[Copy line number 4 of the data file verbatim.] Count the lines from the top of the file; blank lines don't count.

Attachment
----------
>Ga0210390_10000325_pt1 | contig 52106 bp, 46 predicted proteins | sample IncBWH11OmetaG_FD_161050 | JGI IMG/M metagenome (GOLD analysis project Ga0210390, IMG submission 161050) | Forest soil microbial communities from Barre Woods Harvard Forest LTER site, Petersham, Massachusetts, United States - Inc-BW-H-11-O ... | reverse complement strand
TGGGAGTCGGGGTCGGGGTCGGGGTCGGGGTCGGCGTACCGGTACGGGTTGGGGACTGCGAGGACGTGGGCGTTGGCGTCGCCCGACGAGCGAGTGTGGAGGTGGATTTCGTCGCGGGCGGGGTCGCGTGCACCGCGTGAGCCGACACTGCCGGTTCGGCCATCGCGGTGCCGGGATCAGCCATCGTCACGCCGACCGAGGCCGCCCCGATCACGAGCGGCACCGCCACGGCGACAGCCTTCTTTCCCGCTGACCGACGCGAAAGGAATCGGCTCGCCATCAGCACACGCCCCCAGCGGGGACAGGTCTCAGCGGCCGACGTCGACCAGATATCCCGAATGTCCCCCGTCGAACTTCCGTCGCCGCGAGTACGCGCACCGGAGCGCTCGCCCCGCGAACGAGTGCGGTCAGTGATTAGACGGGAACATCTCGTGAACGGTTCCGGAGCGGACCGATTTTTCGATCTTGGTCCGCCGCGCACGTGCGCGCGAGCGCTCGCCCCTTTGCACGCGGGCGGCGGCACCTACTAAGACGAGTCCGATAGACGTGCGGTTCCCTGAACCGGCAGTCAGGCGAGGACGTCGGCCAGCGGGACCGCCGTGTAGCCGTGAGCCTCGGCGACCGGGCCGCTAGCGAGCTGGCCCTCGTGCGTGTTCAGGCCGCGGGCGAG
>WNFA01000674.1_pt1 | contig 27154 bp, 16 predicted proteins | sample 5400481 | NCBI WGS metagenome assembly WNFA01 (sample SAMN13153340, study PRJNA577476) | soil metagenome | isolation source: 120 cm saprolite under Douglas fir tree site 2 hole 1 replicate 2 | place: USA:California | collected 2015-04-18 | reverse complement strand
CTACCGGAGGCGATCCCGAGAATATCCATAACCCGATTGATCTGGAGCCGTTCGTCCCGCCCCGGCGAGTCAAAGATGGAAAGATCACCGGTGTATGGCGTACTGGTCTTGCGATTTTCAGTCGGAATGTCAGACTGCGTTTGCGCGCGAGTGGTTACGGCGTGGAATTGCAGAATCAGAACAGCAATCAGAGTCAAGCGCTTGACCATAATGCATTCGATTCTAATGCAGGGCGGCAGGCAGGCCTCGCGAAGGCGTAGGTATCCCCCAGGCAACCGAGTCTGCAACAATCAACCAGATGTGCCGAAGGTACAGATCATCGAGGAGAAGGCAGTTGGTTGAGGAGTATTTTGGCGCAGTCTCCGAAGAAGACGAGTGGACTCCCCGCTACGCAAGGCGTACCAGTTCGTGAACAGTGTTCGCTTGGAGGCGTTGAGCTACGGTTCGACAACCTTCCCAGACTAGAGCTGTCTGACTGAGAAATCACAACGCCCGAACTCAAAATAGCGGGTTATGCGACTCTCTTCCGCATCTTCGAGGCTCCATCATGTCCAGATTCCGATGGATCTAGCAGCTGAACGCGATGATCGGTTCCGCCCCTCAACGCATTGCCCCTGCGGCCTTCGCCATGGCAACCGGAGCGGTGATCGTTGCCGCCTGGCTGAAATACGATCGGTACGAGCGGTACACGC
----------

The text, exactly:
CTACCGGAGGCGATCCCGAGAATATCCATAACCCGATTGATCTGGAGCCGTTCGTCCCGCCCCGGCGAGTCAAAGATGGAAAGATCACCGGTGTATGGCGTACTGGTCTTGCGATTTTCAGTCGGAATGTCAGACTGCGTTTGCGCGCGAGTGGTTACGGCGTGGAATTGCAGAATCAGAACAGCAATCAGAGTCAAGCGCTTGACCATAATGCATTCGATTCTAATGCAGGGCGGCAGGCAGGCCTCGCGAAGGCGTAGGTATCCCCCAGGCAACCGAGTCTGCAACAATCAACCAGATGTGCCGAAGGTACAGATCATCGAGGAGAAGGCAGTTGGTTGAGGAGTATTTTGGCGCAGTCTCCGAAGAAGACGAGTGGACTCCCCGCTACGCAAGGCGTACCAGTTCGTGAACAGTGTTCGCTTGGAGGCGTTGAGCTACGGTTCGACAACCTTCCCAGACTAGAGCTGTCTGACTGAGAAATCACAACGCCCGAACTCAAAATAGCGGGTTATGCGACTCTCTTCCGCATCTTCGAGGCTCCATCATGTCCAGATTCCGATGGATCTAGCAGCTGAACGCGATGATCGGTTCCGCCCCTCAACGCATTGCCCCTGCGGCCTTCGCCATGGCAACCGGAGCGGTGATCGTTGCCGCCTGGCTGAAATACGATCGGTACGAGCGGTACACGC